How this new energy source was discovered and generated.
Meet the scientist
Hi! My name is Vanessa Nowak and I have been studying nuclear fuel with my partner for about five years at our lab- Nowak Discovery. We discovered that when an atom splits, it releases a significant amount of energy.
Fission VS. Fusion
Nuclear fission is either a nuclear reaction or a radioactive decay process in which the nucleus of an atom splits into smaller parts. The fission process often produces free neutrons and gamma photons, and releases a very large amount of energy even by the energetic standards of radioactive decay. Nuclear fusion is the opposite. Nuclear fusion is a nuclear reaction in which two or more atomic nuclei come very close and then collide at a very high speed and join to form a new nucleus. The mass of this new nucleus is slightly less than the sum of its constituents, by an amount known as the "binding energy". This is because the compound nucleus is a lower-energy system than the two parent nuclei. The binding energy is released as photons (energy). This is the energy that is given off by a fusion process. Fusion is the process that powers active or "main sequence" stars, or other high magnitude stars.
Many believe that nuclear power poses many threats to people and the environment. These threats include the problems of processing, transport and storage of radioactive nuclear waste, the risk of nuclear weapons proliferation and terrorism, as well as heath risks and environmental damage fro uranium mining. They also contend that reactors themselves are enormously complex machines where many things can go wrong, and there have been serious nuclear accidents. Critic do not believe that the risks of using nuclear fission as a power source can be offset through the development of new technology. They also argue that when all the energy-intensive stages of the nuclear fuel chain are considered from uranium mining to nuclear decommissioning, nuclear power is not a low-carbon electricity source.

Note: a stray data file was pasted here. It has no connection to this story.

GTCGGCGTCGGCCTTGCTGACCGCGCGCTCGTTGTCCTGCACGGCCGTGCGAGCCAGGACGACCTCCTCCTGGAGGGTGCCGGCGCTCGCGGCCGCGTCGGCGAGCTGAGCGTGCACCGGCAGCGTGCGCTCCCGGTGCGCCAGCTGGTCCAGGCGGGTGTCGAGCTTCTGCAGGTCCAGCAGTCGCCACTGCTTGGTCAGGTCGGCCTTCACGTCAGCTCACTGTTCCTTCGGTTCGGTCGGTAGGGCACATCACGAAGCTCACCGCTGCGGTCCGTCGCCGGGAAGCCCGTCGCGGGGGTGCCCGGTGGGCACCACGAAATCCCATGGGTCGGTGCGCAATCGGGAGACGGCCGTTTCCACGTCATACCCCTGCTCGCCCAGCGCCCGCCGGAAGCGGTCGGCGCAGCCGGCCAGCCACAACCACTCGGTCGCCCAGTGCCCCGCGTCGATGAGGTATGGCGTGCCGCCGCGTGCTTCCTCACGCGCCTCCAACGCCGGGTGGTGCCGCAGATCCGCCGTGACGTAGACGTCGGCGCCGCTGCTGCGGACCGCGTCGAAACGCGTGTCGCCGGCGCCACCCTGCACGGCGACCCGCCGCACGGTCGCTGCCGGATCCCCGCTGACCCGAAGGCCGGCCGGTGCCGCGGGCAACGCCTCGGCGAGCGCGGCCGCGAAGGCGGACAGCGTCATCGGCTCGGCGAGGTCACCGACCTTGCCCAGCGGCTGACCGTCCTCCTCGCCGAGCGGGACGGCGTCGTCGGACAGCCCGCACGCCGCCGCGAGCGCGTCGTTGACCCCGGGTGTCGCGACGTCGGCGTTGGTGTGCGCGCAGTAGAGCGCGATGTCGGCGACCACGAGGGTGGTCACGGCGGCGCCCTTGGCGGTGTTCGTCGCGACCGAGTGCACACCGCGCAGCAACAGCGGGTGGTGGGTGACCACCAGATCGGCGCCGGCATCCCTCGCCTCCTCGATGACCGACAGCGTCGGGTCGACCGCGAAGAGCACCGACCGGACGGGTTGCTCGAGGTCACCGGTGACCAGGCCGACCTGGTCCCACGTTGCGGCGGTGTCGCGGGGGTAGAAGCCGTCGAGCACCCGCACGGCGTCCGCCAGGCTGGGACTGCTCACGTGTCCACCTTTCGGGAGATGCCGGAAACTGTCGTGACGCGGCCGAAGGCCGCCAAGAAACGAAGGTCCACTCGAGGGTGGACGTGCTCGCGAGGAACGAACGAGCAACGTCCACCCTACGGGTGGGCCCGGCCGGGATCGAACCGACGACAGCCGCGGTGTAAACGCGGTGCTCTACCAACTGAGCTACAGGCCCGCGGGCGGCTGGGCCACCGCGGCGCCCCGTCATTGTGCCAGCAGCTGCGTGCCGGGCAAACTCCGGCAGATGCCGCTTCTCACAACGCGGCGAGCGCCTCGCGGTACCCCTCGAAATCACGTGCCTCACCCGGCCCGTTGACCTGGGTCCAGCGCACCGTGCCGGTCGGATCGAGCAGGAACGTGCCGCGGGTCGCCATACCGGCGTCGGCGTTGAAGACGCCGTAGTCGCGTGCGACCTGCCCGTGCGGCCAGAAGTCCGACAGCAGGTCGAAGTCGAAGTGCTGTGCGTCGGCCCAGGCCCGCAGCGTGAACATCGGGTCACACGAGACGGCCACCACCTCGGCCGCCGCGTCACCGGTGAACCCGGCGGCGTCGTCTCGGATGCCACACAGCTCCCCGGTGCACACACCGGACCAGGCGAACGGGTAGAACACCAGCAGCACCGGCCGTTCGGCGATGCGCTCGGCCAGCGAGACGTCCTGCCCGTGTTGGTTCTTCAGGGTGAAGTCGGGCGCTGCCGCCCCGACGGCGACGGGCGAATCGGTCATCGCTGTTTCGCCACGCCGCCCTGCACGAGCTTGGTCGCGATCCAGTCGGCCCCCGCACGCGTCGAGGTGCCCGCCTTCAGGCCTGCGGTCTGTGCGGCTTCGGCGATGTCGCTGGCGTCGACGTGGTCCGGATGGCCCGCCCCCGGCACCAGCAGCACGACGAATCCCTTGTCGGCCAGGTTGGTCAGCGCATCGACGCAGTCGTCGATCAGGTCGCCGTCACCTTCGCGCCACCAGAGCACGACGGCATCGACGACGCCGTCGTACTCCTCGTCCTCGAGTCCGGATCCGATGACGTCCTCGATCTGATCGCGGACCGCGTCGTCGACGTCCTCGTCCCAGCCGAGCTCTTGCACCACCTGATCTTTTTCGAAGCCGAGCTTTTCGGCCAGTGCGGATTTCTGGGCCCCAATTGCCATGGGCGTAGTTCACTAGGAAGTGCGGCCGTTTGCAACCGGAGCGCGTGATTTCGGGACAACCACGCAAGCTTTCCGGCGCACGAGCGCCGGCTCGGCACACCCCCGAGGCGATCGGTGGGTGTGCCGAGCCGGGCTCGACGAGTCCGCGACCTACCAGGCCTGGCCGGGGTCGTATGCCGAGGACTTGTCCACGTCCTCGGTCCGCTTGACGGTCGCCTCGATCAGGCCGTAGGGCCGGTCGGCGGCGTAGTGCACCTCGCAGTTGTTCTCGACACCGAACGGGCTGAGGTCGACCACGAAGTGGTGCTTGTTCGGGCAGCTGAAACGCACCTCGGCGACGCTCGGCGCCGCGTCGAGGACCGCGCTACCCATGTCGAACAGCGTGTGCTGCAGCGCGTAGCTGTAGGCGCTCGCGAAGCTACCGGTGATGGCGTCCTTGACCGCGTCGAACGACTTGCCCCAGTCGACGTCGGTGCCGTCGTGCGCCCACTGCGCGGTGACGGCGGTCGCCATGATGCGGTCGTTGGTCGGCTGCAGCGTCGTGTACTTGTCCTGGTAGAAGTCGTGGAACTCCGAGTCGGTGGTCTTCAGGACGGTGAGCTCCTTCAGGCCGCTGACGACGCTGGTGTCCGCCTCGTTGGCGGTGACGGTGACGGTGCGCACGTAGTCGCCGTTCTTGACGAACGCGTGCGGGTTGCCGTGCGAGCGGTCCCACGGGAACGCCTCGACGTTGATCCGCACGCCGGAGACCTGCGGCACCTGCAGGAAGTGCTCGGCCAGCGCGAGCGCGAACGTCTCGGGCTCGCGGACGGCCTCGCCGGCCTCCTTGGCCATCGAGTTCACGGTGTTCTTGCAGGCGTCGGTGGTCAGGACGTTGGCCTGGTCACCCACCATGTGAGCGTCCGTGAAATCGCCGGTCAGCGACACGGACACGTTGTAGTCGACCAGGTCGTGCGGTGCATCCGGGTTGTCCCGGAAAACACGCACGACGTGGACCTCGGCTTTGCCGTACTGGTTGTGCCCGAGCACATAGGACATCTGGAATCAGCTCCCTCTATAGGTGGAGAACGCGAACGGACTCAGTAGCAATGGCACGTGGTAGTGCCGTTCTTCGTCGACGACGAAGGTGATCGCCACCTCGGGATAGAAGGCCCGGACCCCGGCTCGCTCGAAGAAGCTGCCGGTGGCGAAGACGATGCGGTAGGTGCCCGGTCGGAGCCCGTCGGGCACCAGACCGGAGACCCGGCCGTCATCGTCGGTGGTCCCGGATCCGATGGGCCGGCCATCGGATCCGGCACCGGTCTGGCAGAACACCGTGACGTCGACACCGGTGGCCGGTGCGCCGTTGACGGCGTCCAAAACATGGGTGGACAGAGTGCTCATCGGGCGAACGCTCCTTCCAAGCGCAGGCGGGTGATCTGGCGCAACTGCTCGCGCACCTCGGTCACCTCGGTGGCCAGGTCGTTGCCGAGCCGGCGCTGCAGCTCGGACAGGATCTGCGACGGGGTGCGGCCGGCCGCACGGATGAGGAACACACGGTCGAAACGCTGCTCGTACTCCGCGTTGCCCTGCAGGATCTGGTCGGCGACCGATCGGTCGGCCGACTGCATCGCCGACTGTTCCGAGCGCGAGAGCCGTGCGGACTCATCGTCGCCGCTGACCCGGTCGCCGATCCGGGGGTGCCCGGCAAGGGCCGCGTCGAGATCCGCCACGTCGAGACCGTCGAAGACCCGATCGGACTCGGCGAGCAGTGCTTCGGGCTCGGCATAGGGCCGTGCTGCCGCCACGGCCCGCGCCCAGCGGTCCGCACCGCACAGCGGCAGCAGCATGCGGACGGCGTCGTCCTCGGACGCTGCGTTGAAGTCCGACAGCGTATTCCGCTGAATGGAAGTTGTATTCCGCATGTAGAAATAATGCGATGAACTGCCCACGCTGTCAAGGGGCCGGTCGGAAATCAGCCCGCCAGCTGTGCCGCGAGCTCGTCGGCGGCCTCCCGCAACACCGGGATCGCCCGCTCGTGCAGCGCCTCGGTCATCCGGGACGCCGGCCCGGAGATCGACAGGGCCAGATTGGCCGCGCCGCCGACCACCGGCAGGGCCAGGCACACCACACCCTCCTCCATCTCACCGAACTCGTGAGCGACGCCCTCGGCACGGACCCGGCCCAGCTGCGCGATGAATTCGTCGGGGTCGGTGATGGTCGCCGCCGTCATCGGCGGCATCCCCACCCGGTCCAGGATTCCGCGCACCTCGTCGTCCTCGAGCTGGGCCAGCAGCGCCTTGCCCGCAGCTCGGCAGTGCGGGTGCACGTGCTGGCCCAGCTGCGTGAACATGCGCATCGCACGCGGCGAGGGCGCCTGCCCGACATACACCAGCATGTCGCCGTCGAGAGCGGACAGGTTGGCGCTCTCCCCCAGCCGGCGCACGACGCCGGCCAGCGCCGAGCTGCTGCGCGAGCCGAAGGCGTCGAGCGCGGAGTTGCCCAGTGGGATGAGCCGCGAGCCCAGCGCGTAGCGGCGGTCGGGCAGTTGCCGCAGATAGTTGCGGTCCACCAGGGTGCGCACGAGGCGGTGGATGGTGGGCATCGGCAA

- Nuclear power is cost competitive with other forms of electricity generation, except where there is direct access to low-cost fossil fuels.
- Fuel costs for nuclear plants are a minor proportion of total generating costs, though capital costs are greater than those for coal-fired plants and much greater than those for gas-fired plants.
- Providing incentives for long-term, high-capital investment in deregulated markets driven by short-term price signals presents a challenge in securing a diversified and reliable electricity supply system.
- In assessing the economics of nuclear power, decommissioning and waste disposal costs are fully taken into account.
- Nuclear power plant construction is typical of large infrastructure projects around the world, whose costs and delivery challenges tend to be under-estimated.